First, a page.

I have worked for nearly 25 years educating and coaching chief executives from the world of business to recognise the key elements of wellbeing and how to improve them from a health perspective. And yet, it took me some time to realise that, in many cases, I was working with only half of the equation. I was missing the vital link that is the CEO's partner.
Recently, on a wellness lecture tour for leading CEOs throughout Australia and New Zealand, the penny well and truly dropped. I was invited to speak at no fewer than six retreats, all of which focused on the CEO and their partner, and was overwhelmed with the response from those partners. They treasured their involvement in the events, as they felt more included in that part of the CEO’s life, and were
thankful to be able to actively share their journey towards success in business and life.
More recently, upon my return from Australasia, I helped to launch a 'Couples Weekend', where we brought together eight couples from the world of business and football to focus on the importance of working as a couple towards health and wellbeing. As well as getting to enjoy the luxury of the hotel, deep in the Dorset countryside, the response was equally overwhelming.
The couples experience
What is apparent is that the responsibility for the social and community wellbeing of a couple often lies firmly on the shoulders of the partner. For many CEOs and football managers, the safe haven of family togetherness provides a cushion for the stresses and strains of the day. But the partner also has a vital role in everything from ensuring the family gets the right nutrition to organising vacations and supporting career moves. Being together as a couple can provide real strength.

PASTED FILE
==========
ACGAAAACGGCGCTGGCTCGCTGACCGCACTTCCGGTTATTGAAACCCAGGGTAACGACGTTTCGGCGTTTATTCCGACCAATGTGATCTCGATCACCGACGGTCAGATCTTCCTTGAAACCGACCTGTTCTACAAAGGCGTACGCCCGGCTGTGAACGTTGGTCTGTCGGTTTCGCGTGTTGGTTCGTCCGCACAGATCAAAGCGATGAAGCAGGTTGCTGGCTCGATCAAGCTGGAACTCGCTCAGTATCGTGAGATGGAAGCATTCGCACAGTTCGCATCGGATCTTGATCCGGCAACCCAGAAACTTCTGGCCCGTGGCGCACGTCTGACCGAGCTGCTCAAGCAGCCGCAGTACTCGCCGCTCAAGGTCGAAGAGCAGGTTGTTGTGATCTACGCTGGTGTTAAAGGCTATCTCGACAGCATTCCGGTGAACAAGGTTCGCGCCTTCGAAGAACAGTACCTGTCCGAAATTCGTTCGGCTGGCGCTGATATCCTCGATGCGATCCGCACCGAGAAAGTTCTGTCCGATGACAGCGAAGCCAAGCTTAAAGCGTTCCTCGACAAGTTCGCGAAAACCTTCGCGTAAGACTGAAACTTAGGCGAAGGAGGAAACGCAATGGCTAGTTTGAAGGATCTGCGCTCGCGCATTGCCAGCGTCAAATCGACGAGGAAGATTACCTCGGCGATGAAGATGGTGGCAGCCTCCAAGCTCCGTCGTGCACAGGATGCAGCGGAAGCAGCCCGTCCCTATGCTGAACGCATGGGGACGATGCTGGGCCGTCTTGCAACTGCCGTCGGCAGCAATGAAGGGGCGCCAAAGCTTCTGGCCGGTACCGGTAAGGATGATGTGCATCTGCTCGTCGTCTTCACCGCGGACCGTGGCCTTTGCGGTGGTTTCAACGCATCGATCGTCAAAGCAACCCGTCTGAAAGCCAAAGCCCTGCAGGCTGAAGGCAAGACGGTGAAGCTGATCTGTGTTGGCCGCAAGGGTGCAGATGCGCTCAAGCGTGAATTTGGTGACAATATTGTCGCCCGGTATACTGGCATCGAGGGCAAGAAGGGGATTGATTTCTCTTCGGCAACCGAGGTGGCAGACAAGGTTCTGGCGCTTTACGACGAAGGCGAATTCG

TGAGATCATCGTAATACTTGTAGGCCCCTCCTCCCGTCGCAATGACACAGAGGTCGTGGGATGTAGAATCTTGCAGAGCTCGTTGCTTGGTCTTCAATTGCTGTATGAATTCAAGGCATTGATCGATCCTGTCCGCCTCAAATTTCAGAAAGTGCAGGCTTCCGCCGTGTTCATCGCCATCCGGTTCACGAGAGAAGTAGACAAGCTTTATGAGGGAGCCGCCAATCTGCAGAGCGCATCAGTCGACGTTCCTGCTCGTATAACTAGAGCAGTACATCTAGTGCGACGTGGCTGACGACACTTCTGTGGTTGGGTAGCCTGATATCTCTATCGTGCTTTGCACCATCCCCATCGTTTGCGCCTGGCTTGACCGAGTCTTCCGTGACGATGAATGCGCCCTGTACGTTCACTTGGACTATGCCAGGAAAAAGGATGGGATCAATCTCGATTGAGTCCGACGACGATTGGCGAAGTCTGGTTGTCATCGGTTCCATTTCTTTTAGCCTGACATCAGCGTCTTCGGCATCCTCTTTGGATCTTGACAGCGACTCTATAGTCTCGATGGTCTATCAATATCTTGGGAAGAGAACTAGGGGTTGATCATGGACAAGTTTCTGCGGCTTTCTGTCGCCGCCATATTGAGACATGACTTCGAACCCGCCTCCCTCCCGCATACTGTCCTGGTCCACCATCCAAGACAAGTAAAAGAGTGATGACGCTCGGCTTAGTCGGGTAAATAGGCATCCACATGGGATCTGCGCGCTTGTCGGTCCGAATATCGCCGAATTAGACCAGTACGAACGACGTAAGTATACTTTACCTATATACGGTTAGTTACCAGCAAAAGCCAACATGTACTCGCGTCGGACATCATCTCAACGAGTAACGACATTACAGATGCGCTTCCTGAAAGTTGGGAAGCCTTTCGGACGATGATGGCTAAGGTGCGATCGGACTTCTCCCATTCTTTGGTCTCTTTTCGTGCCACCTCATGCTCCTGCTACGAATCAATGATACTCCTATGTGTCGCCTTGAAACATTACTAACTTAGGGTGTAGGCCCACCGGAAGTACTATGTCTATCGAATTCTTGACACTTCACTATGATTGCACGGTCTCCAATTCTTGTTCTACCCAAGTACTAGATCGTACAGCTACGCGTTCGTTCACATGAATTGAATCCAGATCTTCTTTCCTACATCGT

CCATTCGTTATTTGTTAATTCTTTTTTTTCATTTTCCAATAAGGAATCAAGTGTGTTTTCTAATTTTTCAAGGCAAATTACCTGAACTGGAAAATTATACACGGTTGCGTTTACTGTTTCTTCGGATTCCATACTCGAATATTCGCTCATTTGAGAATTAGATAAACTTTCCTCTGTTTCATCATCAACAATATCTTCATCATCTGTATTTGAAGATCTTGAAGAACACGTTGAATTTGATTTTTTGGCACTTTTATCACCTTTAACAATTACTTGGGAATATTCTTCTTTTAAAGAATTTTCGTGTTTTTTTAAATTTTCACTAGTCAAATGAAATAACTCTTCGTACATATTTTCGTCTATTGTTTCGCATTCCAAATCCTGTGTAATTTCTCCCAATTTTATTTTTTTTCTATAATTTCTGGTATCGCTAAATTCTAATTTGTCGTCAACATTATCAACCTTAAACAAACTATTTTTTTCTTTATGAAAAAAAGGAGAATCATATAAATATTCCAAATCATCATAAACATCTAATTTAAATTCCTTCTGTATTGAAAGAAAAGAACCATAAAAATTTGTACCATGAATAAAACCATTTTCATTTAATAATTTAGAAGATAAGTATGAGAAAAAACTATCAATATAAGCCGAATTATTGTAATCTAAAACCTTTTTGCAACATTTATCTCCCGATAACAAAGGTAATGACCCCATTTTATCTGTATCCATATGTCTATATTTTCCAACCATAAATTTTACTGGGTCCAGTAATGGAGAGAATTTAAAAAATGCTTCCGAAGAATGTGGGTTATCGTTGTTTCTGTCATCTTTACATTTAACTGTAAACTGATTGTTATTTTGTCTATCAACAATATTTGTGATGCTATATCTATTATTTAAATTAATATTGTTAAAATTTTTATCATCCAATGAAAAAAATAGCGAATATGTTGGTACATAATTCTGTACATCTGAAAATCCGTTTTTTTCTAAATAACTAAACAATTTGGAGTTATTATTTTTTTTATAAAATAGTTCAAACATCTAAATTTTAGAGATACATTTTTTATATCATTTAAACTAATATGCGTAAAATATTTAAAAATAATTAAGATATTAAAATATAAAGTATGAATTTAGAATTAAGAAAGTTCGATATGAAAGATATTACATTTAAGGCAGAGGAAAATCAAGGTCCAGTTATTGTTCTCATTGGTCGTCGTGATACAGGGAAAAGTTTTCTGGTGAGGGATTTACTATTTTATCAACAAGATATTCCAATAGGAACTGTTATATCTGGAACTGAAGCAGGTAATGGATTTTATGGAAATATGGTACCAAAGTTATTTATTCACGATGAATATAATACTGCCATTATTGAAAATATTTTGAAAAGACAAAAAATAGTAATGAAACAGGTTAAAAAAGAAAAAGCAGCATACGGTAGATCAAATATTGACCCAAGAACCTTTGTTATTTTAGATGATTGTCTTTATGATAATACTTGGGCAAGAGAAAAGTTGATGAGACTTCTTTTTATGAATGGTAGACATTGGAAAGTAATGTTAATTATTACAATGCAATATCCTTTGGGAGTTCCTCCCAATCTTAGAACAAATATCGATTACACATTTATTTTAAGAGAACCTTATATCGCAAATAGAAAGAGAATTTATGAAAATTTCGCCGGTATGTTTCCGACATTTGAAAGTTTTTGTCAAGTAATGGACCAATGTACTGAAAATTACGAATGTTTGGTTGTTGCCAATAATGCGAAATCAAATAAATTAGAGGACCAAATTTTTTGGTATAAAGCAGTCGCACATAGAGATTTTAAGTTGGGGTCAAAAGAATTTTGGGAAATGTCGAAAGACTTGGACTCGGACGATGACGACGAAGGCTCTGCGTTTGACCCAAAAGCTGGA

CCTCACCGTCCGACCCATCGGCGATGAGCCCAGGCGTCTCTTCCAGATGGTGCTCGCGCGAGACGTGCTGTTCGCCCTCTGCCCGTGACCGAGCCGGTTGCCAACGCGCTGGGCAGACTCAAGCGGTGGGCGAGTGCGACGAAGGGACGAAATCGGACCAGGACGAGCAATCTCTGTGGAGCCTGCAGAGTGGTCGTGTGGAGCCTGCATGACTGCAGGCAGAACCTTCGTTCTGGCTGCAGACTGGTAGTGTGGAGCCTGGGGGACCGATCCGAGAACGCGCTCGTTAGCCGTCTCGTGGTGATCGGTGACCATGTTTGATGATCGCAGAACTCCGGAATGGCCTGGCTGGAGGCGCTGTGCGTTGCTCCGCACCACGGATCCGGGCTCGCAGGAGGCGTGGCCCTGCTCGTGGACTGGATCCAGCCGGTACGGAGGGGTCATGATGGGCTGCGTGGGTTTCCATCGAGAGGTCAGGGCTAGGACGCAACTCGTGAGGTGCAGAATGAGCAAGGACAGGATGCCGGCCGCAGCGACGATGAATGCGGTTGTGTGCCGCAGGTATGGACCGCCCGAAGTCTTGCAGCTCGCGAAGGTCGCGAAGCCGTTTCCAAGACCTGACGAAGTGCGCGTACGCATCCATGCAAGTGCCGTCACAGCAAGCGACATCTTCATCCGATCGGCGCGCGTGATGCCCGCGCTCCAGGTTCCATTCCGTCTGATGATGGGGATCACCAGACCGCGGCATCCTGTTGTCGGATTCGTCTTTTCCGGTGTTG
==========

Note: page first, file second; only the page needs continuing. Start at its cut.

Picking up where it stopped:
During that same tour of Australia and New Zealand, I surveyed over 200 CEOs, working with Shawn Acor’s 'five elements of happiness' (Harvard Business Review Jan/Feb 2012), featured in a previous edition of The Manager. When these executives were asked to share the three most important gratitudes that influenced their lives, the support, friendship and love of their partners and families came top.
What, then, makes for the most beneficial relationship in terms of wellbeing? When they explored the 'Science of a Great Relationship', Dr Christian Carter and Stanford lifestyle coach Professor Dr Fred Luskin cited certain habits as leading to successful partnerships.
• Be one another’s biggest fan
• Respond positively to bids for attention
• Prioritise time for affection
• Make time for one another
• Cultivate forgiveness
• Be there for each other and
help one another grow
It is common for couples in their 20s and 30s, even their 40s, to place some focus on their personal fitness. This is especially true of former
managers, many of whom will have been professional players. But in most cases solitary fitness tends to be the main priority.
As the years progress, however, more couples and families are sharing the enjoyment of working out together and engaging in recreational physical activity. Whether it be going to the gym or completing their first 5km or 10km run, couples in adult life are increasingly realising that the shared goals of exercising together bring real improvements to fitness, as well as strengthening relationships.
Dr Dorian Dugmore, Perform’s Director of Corporate Wellbeing and Founder of the League Manager Health Screening Programme